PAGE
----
By Barani Krishnan
Investing.com - Gold’s rally continued for a ninth straight day on Wednesday but traders seemed restrained in pushing prices of the yellow metal up too much ahead of the Federal Reserve’s monthly decision on interest rates and monetary policy.
While the Fed was expected to keep rates at near-zero and continue providing unlimited fiscal support to the U.S. economy and markets through the coronavirus, the dollar could also flip from its recent weakness depending on what the central bank said, and that could have adverse effects for gold.
The Fed Open Market Committee will deliver at 2:00 PM EST its monthly decision on rates and Chairman Jay Powell will take questions from the press at 2:30 PM.
“The Fed has done everything right over the past six months and the expectations are high that Powell will signal the recovery looks shakier and that their commitment to supporting the economy is stronger than ever,” said Ed Moya, analyst at New York-based online trading platform OANDA.
But gold, which has gained about 25% over the past five months, breaking record highs in the $1,900-per ounce zone to try and reach $2,000, could lose its upward momentum if traders do not find continued reasons to buy the yellow metal as a hedge against the economy.
“If gold does not break the $2000 level after the dust settles from the Fed policy meeting, bullion traders may tentatively want to run for the sidelines,” Moya said.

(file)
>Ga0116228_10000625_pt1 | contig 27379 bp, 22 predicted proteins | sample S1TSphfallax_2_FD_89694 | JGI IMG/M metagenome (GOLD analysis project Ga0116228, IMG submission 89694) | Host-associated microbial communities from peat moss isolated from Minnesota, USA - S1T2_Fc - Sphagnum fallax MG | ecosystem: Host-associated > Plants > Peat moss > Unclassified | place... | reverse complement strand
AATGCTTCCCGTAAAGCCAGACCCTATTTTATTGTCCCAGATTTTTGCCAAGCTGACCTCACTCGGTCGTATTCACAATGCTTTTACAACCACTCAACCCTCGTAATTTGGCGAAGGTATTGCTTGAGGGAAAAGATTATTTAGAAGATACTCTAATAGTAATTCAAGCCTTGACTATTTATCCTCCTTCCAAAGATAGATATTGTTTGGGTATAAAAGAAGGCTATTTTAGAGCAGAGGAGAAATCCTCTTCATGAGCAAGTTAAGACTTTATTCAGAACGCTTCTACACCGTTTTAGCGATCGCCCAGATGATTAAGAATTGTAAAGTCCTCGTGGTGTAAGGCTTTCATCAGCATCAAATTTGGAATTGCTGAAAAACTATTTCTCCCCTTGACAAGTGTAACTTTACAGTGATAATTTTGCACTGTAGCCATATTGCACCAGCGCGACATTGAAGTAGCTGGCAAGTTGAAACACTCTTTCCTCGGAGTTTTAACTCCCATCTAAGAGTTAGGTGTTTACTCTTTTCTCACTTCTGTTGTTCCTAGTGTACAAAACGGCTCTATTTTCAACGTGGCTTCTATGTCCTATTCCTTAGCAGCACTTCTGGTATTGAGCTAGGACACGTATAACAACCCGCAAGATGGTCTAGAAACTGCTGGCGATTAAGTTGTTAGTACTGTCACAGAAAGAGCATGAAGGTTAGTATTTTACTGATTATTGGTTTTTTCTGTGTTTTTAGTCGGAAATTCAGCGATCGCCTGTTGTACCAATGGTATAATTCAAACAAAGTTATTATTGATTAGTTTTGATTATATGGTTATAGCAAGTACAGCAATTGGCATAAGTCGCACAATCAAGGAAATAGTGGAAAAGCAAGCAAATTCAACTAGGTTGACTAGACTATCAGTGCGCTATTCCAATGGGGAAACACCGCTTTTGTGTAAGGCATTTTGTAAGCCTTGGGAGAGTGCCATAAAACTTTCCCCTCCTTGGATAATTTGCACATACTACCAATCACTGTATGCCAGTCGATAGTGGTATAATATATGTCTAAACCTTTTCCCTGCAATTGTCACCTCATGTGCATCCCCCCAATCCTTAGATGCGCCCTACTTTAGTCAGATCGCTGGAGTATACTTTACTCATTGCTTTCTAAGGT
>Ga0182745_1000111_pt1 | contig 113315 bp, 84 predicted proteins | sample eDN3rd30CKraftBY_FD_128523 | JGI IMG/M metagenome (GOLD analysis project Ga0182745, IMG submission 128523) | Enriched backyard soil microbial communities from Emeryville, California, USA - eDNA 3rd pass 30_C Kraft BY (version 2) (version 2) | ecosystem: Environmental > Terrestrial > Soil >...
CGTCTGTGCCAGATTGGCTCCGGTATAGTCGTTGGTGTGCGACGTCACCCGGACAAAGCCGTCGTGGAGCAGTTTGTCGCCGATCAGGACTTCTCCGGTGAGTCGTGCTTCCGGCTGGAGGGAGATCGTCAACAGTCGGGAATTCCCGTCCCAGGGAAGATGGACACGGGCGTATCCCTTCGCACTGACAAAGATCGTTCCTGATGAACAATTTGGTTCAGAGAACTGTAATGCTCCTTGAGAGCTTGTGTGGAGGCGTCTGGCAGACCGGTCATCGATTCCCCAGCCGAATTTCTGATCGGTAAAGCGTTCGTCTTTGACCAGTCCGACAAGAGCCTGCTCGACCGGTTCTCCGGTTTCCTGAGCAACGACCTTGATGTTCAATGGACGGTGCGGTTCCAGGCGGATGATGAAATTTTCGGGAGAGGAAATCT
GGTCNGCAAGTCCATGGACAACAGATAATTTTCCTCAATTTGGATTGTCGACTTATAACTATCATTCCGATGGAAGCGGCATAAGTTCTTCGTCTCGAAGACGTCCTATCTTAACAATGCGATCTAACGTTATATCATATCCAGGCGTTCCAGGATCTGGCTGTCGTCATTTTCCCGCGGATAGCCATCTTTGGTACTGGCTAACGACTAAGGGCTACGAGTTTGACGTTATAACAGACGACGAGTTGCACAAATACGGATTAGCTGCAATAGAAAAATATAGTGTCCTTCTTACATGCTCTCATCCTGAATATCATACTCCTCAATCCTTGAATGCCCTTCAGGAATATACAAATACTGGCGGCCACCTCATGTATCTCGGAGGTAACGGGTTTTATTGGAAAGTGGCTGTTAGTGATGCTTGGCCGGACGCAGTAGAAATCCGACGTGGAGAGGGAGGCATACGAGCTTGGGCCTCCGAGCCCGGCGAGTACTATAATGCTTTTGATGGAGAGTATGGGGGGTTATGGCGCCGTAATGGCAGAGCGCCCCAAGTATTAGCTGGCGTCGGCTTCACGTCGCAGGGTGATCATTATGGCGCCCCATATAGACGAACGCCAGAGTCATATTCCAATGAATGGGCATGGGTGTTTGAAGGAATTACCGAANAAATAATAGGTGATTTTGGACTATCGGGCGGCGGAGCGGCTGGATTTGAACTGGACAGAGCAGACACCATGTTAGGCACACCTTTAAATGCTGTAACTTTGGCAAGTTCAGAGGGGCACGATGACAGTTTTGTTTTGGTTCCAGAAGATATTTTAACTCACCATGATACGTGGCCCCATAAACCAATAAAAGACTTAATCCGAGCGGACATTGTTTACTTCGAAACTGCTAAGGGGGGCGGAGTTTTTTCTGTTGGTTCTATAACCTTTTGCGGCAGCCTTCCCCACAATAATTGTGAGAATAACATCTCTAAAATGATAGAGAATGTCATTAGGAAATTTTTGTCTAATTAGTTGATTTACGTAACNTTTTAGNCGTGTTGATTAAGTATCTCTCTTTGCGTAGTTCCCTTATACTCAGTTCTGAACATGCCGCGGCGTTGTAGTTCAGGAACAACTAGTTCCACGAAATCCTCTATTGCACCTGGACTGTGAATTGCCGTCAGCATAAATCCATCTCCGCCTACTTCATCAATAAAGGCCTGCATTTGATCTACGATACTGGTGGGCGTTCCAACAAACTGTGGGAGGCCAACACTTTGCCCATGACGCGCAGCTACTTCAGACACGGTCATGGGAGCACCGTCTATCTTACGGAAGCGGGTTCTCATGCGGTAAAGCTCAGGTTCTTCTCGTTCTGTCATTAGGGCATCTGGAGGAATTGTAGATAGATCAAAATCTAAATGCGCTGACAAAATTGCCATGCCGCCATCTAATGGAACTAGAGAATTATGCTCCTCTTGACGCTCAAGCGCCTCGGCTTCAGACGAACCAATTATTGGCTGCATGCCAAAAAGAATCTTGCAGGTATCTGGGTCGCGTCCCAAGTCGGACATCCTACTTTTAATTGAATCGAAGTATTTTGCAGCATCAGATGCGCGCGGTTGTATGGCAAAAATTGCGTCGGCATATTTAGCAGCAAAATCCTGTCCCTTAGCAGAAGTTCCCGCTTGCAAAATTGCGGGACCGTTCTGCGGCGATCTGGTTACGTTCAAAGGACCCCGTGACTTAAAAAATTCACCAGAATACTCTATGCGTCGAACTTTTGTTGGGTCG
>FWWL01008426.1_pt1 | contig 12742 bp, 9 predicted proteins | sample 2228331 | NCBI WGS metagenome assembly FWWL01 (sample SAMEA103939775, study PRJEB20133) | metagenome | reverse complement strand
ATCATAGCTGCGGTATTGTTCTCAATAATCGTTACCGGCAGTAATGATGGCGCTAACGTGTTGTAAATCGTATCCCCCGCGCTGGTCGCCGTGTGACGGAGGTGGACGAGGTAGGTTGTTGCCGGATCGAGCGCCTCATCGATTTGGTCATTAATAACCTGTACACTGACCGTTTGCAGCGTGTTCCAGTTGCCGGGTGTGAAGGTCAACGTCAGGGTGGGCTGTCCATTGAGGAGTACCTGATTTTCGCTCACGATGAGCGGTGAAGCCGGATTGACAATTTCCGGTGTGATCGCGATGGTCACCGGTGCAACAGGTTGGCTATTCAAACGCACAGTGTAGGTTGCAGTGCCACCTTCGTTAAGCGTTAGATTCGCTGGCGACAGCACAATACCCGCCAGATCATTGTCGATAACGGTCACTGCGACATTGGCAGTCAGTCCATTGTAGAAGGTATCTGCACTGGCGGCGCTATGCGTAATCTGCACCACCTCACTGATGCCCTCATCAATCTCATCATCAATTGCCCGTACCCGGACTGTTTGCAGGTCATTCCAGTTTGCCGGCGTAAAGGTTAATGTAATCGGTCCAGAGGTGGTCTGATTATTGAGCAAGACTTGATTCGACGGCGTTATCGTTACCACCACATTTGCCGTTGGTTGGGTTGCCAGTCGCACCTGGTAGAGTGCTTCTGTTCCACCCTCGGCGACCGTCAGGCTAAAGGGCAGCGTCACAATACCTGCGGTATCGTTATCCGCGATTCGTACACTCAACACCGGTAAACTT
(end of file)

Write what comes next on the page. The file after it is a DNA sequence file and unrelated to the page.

“Gold's bullish trend is firmly intact but a Fed-induced pullback could trigger profit-taking towards the $1,940 region.”
In Wednesday’s trade, gold futures on New York’s Comex was up $8, or 0.4%, at $1,952.60. Earlier in the day, during Asian trading, it surged to an all-time high of $1,959.75 — which was still short of Tuesday’s record high of $1,974.70.
Spot gold, a real-time indicator of trades in gold bullion, was up $1.54, or 0.1%, at $1,960.07 by 1:11 PM ET (17:11 GMT). The session peak of $1,964.26 versus Tuesday’s record high of $1,981.22.
With settlement day for Comex’s August gold due on Friday, players were also cautious with their leverage on the contract. Data on Tuesday showed the December contract — the forthcoming front-month on Comex — attracting a steady build in volume and open interest.
Silver, which had rallied along with gold for most of the past week, slid on Wednesday, in a further sign of the caution developing over the precious metals.
Silver’s front-month contract on Comex, September, was virtually flat at $24.293 per ounce after reaching eight-year highs of $26.275 on Tuesday.